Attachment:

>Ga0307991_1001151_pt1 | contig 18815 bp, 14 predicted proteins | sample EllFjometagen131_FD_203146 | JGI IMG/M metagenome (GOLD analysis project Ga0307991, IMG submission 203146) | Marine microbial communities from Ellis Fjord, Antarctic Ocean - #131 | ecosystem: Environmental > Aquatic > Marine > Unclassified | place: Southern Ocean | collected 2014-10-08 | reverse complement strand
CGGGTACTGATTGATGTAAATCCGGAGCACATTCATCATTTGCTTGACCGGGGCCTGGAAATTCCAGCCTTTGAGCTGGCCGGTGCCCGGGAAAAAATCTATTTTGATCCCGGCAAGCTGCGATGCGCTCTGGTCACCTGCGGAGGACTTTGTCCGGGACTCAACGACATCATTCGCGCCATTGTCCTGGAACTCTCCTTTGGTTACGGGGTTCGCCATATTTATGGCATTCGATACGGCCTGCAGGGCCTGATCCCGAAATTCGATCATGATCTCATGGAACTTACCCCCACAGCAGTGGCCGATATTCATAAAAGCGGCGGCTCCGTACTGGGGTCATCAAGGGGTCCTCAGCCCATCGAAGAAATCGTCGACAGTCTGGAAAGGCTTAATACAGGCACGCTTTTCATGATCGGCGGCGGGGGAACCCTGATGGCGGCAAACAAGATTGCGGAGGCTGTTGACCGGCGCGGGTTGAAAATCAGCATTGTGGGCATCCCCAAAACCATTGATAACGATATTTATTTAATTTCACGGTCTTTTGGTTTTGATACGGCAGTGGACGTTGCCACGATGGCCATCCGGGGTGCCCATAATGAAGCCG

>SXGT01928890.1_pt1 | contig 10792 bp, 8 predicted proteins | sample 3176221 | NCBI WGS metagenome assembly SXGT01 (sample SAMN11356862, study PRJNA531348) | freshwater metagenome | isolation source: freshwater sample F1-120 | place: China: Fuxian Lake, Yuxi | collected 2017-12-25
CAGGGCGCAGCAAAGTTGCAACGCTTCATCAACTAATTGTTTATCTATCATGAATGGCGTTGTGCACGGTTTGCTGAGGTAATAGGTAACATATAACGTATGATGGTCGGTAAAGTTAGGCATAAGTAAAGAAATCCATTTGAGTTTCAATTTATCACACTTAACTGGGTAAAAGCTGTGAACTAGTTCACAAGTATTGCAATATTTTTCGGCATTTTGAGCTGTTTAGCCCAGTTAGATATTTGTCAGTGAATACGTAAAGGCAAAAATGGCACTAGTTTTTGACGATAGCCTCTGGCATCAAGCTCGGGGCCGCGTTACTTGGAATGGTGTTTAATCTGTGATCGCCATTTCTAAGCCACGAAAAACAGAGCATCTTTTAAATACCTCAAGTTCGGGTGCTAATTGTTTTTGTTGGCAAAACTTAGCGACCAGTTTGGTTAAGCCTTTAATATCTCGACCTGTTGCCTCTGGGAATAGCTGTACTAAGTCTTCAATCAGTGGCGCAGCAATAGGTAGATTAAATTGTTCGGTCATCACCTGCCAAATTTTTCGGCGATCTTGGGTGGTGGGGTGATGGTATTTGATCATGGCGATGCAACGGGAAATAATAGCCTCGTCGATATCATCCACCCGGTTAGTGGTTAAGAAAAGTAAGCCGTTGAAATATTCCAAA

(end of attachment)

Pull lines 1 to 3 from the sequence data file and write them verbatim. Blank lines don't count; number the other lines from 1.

>Ga0307991_1001151_pt1 | contig 18815 bp, 14 predicted proteins | sample EllFjometagen131_FD_203146 | JGI IMG/M metagenome (GOLD analysis project Ga0307991, IMG submission 203146) | Marine microbial communities from Ellis Fjord, Antarctic Ocean - #131 | ecosystem: Environmental > Aquatic > Marine > Unclassified | place: Southern Ocean | collected 2014-10-08 | reverse complement strand
CGGGTACTGATTGATGTAAATCCGGAGCACATTCATCATTTGCTTGACCGGGGCCTGGAAATTCCAGCCTTTGAGCTGGCCGGTGCCCGGGAAAAAATCTATTTTGATCCCGGCAAGCTGCGATGCGCTCTGGTCACCTGCGGAGGACTTTGTCCGGGACTCAACGACATCATTCGCGCCATTGTCCTGGAACTCTCCTTTGGTTACGGGGTTCGCCATATTTATGGCATTCGATACGGCCTGCAGGGCCTGATCCCGAAATTCGATCATGATCTCATGGAACTTACCCCCACAGCAGTGGCCGATATTCATAAAAGCGGCGGCTCCGTACTGGGGTCATCAAGGGGTCCTCAGCCCATCGAAGAAATCGTCGACAGTCTGGAAAGGCTTAATACAGGCACGCTTTTCATGATCGGCGGCGGGGGAACCCTGATGGCGGCAAACAAGATTGCGGAGGCTGTTGACCGGCGCGGGTTGAAAATCAGCATTGTGGGCATCCCCAAAACCATTGATAACGATATTTATTTAATTTCACGGTCTTTTGGTTTTGATACGGCAGTGGACGTTGCCACGATGGCCATCCGGGGTGCCCATAATGAAGCCG

>SXGT01928890.1_pt1 | contig 10792 bp, 8 predicted proteins | sample 3176221 | NCBI WGS metagenome assembly SXGT01 (sample SAMN11356862, study PRJNA531348) | freshwater metagenome | isolation source: freshwater sample F1-120 | place: China: Fuxian Lake, Yuxi | collected 2017-12-25